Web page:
The website for TUI, www.tui.co.uk, seen on 2 September 2020, featured a holiday listing for the Sensatori Resort Riviera hotel in Cancun. The web page under the “ROOMS” tab stated “Junior suites include a whirlpool bath, a minibar – replenished daily, air-conditioning, and a rainfall shower […] or a premium suite with extras like concierge service and access to a private beach area. Family suites have a sliding partition […]”.
Below was a list of room types accompanied by images of the rooms. Underneath the heading “Premium Area Swim-up Suite with Pool View, Terrace and Whirlpool Bath” text stated, “SLEEPS Varies-min 1, max 3 Located in the Premium section, this suite features private check-in […] personal concierge service […] and beach and pool butler. Also included are a private outdoor whirlpool and underwater chaise lounge in the swim-up pool just steps off the terrace”. Below was a list of bullet-pointed facilities which included “1 Extra Bed In Bedroom” and “Lounge Area”.
IssueThe complainant, who believed the accommodation included a living area as a separate room, but found that it consisted of just one room, challenged whether the description of the accommodation as a “suite” was misleading.
TUI UK Ltd t/a TUI said they believed the description of the hotel accommodation was accurate and not misleading in any way, because no mention was made in the ad of a “separate sleeping area”. They said that the reference to a “lounge area” in the context of hotel rooms, simply translated that there would be at least a sofa, chair and/or a coffee table in the room, i.e. an alternative surface to sit on other than the bed. They said the word “suite” was commonly used in the hospitality sector to refer not only to a set of connected rooms, but also to rooms that were larger than standard hotel rooms and had premium features that would not usually be available in a standard room. They said that was the case with the use of the ‘Executive Suite’, which rarely featured a separate sleeping area but would have comforts and resources suited to the business traveller.
TUI also referred to a Honeymoon Suite and to a dictionary definition that referred to a suite as a room designed for a specific purpose. TUI said that the complainant’s room had its own private outdoor whirlpool and underwater chaise longue. They said that in addition the hotel in which the complainant had stayed, all the rooms were described as suites, being legally designated as suites under the rules in that jurisdiction which TUI had no control over. TUI said that accommodation described as a suite may or may not have a separate living room, but if it did, that would be stated in the room description and they provided examples of accommodation described as suites that did and did not have a separate living area.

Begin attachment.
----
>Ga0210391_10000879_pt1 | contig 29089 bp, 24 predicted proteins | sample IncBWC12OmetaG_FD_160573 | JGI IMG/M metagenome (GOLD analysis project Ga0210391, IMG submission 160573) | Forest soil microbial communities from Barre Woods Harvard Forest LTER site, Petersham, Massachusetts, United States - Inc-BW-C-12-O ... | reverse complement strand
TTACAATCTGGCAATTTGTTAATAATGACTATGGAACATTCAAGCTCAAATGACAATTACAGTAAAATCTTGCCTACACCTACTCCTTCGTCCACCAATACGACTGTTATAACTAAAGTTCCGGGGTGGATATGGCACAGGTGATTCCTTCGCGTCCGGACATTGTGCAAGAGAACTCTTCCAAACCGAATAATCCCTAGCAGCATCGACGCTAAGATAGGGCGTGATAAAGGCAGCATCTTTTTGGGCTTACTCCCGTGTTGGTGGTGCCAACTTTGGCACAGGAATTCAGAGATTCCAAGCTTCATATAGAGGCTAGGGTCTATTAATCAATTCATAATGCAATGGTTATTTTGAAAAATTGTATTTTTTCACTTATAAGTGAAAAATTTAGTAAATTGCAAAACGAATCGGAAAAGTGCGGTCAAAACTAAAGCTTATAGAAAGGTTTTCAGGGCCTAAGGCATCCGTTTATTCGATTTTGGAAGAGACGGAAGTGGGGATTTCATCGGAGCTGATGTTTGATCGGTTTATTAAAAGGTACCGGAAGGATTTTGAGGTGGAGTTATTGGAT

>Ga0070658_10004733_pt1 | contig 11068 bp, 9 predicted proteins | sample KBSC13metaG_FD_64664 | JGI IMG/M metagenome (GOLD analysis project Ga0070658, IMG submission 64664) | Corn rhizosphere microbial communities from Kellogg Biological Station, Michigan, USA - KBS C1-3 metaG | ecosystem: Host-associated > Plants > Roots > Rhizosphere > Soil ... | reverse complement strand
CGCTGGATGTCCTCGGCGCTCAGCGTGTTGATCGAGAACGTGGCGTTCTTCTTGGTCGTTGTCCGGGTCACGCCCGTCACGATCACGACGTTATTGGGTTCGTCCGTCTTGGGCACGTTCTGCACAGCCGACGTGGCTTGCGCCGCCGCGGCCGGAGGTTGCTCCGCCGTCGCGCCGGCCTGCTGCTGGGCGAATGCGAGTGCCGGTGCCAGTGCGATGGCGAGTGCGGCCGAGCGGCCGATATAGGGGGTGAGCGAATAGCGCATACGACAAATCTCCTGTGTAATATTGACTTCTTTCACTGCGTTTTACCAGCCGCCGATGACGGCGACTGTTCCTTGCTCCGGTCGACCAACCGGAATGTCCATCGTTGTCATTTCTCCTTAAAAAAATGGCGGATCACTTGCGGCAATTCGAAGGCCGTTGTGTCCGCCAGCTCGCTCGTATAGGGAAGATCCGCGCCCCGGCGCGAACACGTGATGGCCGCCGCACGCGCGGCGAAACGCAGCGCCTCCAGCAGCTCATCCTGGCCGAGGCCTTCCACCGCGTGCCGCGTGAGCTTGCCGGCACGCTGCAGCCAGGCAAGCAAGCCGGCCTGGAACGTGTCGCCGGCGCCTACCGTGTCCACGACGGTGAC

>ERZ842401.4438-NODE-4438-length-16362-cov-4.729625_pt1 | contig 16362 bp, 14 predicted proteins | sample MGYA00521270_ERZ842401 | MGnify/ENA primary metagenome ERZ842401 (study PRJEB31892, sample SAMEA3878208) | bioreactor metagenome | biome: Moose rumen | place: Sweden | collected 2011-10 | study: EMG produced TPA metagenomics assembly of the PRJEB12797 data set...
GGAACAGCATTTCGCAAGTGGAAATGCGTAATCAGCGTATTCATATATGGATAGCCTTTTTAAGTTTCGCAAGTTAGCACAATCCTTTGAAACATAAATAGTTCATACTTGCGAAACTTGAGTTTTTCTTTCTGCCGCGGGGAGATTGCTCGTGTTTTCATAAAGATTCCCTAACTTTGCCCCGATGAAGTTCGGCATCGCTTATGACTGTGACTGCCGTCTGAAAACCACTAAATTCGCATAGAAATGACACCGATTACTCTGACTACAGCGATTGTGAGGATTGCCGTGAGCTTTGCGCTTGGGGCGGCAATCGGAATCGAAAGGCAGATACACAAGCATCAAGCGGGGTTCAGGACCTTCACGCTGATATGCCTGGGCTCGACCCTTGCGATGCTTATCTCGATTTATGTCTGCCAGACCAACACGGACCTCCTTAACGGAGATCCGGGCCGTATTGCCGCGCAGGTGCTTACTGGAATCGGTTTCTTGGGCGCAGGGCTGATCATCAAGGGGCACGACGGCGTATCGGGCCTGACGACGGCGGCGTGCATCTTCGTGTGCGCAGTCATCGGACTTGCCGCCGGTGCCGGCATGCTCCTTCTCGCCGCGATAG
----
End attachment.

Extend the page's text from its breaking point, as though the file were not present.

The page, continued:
The ASA considered that in the context of hotel accommodation there was not one established definition of the word “suite”. We therefore considered that consumers’ understanding of the word would likely depend on the particular type of accommodation and any information which accompanied the word in a room description. While we accepted that the word “suite” could refer to more than one room, (such as a lounge or living room in addition to the bedroom), under one room number, we understood it could also be used to describe a larger than standard room, or one that had special or luxury features that distinguished it from other rooms that were available.
We also considered from common examples of how the word “suite” was used as in ‘honeymoon suite’ or ‘executive suite’, that consumers would not necessarily expect that those types of accommodation would have at least two rooms, but that they would have features or services that other rooms would not. We noted that although the accommodation listed in the ad was named differently, all the rooms were described as suites with the facilities that came with each type of suite being clearly stated. These included a private outdoor whirlpool, a private beach area accessible only from the room itself and a butler or concierge service, which were special amenities. We considered the term “suite” was likely to be understood in that context as a reference to those amenities.
We also noted that the ad contained detailed information about the features of the room such as the number of people who could sleep in it, the number of beds, whether it had a sliding partition wall, as well an image of the room. In that context, we considered the mention of a lounge area was unlikely to be understood to mean that a separate lounge room was included, because the ad contained sufficient detail which made clear of what the accommodation comprised. Because we considered the context of the ad made clear that the description of the accommodation as a suite was a reference to the room’s special features and amenities, rather than to being a suite of rooms, we concluded the ad was unlikely to mislead.
We investigated the ad under CAP Code (Edition 12) rules
Marketing communications must not materially mislead or be likely to do so.
Marketing communications must not mislead the consumer by omitting material information. They must not mislead by hiding material information or presenting it in an unclear, unintelligible, ambiguous or untimely manner.
Material information is information that the consumer needs to make informed decisions in relation to a product. Whether the omission or presentation of material information is likely to mislead the consumer depends on the context, the medium and, if the medium of the marketing communication is constrained by time or space, the measures that the marketer takes to make that information available to the consumer by other means. (Misleading advertising) and 3.11 3.11 Marketing communications must not mislead consumers by exaggerating the capability or performance of a product. (Exaggeration), but did not find it in breach.
No further action necessary.